HP officials said in an SEC filing that business units that aren't meeting goals could be sold, though they did not specify any particular businesses.
Hewlett-Packard executives, who in the past have trumpeted the benefits of keeping the tech giant's myriad businesses together, are now considering getting rid of business units that underperform.
Based on the company's 10-K filing
with the Securities and Exchange Commission Dec. 27, Bloomberg reported
that HP CEO Meg Whitman said the company is continuing "to evaluate the potential disposition of assets and businesses that may no longer help us meet our objectives."
Those assets and businesses could be sold, HP officials said in the SEC document, but they also warned that selling businesses would not be easy.
"When we decide to sell assets or a business, we may encounter difficulty in finding buyers or alternative exit strategies on acceptable terms in a timely manner, which could delay the achievement of our strategic objectives," they said in the 10-K filing. "We may also dispose of a business at a price or on terms that are less desirable than we had anticipated."
HP officials in the document did not specify which businesses could be shed, but with the company's financial difficulties over the past couple of years, there is no lack of possible targets. During his 11-month tenure as CEO in 2011, Leo Apotheker proposed selling off or spinning off HP's PC unit, and said that instead the company should focus more on its software and services efforts. HP's stock price took a hit, and soon after taking over for Apotheker, Whitman said the company would keep the PC business—eventually merging it with HP's printer business
—saying HP's broad product portfolio was one of the company's strengths.
It was a message she reiterated to Wall Street analysts and journalists in October 2012, when laying out her multi-year plan
to get the company back on stronger financial footing. "Scale is a plus," Whitman said.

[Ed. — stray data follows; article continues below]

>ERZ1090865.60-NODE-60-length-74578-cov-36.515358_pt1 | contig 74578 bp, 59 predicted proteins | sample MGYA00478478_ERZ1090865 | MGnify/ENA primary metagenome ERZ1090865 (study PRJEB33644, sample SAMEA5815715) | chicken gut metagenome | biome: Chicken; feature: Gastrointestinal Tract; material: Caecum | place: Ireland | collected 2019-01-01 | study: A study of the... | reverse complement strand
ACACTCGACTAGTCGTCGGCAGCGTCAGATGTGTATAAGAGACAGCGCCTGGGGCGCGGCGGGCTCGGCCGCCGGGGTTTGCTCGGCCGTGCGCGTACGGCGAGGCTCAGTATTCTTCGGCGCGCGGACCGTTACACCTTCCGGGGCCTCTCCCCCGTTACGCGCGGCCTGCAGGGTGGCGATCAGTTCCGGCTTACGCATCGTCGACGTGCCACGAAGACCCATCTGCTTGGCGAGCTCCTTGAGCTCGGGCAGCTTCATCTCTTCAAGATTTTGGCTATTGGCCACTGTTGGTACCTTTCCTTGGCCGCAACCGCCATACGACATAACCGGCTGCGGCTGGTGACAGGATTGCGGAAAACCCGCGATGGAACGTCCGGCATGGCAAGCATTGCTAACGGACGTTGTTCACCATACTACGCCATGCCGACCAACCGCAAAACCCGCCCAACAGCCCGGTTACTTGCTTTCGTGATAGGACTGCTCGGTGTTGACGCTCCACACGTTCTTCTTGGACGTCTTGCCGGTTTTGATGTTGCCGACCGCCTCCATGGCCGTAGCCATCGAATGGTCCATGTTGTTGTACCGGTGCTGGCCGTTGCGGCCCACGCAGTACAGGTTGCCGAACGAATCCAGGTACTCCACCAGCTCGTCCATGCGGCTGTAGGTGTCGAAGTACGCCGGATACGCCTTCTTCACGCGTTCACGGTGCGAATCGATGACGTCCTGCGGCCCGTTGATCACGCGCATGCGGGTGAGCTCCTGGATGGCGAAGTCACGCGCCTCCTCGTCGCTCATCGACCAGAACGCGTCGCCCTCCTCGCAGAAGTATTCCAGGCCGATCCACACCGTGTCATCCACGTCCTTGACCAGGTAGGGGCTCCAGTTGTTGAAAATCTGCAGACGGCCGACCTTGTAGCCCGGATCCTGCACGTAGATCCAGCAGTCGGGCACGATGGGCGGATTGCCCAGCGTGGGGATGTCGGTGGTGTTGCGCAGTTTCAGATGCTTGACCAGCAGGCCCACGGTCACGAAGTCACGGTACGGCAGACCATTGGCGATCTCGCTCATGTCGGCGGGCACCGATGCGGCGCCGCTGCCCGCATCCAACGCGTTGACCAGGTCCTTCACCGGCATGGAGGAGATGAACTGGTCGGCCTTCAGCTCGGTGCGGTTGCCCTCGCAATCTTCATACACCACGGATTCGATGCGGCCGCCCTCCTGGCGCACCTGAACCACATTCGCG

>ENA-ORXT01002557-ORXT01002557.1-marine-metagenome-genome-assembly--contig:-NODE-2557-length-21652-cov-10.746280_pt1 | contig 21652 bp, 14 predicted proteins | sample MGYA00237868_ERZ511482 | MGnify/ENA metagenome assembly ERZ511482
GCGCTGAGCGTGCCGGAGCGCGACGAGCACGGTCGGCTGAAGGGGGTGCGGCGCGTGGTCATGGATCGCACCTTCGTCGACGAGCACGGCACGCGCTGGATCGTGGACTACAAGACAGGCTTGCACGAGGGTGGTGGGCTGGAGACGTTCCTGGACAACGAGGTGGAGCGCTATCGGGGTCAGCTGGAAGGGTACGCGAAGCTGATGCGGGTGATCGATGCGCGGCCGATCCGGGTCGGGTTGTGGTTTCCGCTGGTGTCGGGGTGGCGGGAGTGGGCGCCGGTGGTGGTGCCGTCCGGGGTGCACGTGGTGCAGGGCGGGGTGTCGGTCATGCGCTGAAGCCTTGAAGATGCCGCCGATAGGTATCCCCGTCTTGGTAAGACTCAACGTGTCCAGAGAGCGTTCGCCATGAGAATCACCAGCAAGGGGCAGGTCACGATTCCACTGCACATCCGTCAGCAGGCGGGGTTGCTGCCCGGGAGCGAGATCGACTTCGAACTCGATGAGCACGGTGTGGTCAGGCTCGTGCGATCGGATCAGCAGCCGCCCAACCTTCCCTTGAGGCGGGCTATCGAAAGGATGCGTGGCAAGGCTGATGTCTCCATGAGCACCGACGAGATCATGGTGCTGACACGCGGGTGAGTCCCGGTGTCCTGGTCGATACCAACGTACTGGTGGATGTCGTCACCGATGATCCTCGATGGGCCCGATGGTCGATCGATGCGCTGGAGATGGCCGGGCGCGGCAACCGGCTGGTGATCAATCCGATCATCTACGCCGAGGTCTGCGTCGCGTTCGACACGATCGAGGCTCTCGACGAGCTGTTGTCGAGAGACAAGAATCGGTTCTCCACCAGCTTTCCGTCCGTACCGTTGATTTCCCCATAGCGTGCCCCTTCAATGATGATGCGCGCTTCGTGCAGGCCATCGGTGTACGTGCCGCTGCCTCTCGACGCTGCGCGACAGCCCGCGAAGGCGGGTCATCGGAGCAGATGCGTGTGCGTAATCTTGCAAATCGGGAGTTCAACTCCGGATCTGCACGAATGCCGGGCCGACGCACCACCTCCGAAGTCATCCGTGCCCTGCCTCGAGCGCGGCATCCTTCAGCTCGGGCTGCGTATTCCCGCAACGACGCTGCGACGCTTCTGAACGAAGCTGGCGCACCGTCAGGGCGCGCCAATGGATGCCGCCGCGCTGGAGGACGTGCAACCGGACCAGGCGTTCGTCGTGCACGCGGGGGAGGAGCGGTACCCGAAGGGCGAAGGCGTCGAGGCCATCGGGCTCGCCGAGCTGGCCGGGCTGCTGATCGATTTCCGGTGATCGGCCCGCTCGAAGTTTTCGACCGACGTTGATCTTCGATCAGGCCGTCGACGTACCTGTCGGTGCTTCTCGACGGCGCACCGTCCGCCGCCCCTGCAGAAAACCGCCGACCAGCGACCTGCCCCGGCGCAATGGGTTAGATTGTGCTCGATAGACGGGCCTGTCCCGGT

Not everyone agreed. In August 2012, Steven Milunovich, an analyst at UBS Investment Research, wrote in a report that HP should get rid of the PC and printer businesses
. He questioned in the report "whether HP is 'better together' and that it might be 'smart to be apart,'" specifically spinning off printers and PCs. "HP lacks the pure enterprise focus of IBM and EMC, yet will have trouble competing for consumers without strong tablet and phone businesses like Apple and Samsung. HP is surrounded."
The decline in worldwide PC sales over the past couple of years has battered HP and other tech vendors closely tied to the PC market, with the global economy continuing to struggle and consumers turning more of their attention to tablets and smartphones. HP has been working to become a larger enterprise IT solutions provider and expand its cloud computing offerings while trying to keep its PC business moving forward.
Another target could be HP's Autonomy software business, which has become another problem for HP officials to deal with. HP bought Autonomy last year for almost $11 billion, a deal that started under CEO Mark Hurd, who left in 2010, and culminated during Apotheker's tenure. HP officials in November announced the company was taking an $8.8 billion charge
over the deal, more than half of which was related to "serious accounting improprieties" at Autonomy before the deal's completion, they said.
In the SEC filing Dec. 27, HP officials said the U.S. Department of Justice has opened an investigation into Autonomy. Autonomy's founder and former CEO, Mike Lynch, has denied any wrongdoing by Autonomy officials leading up to the sale to HP, and Apotheker has argued
that other HP officials—such as Whitman, who was on the HP board of directors at the time the deal was completed, and board Chairman Ray Lane—deserve as much blame for the Autonomy acquisition as he does.
HP has seen its stock price fall almost 70 percent since Hurd left HP. Under Whitman, the company has been trying to restructure itself—including plans to cut 29,000 jobs—and she has said a turnaround could take years. However, throughout the 10-K filing with the SEC, HP officials warned that any number of factors—from problems in the global economy to fierce competition within the multiple technology segments that HP plays—could impact the company's plans going forward.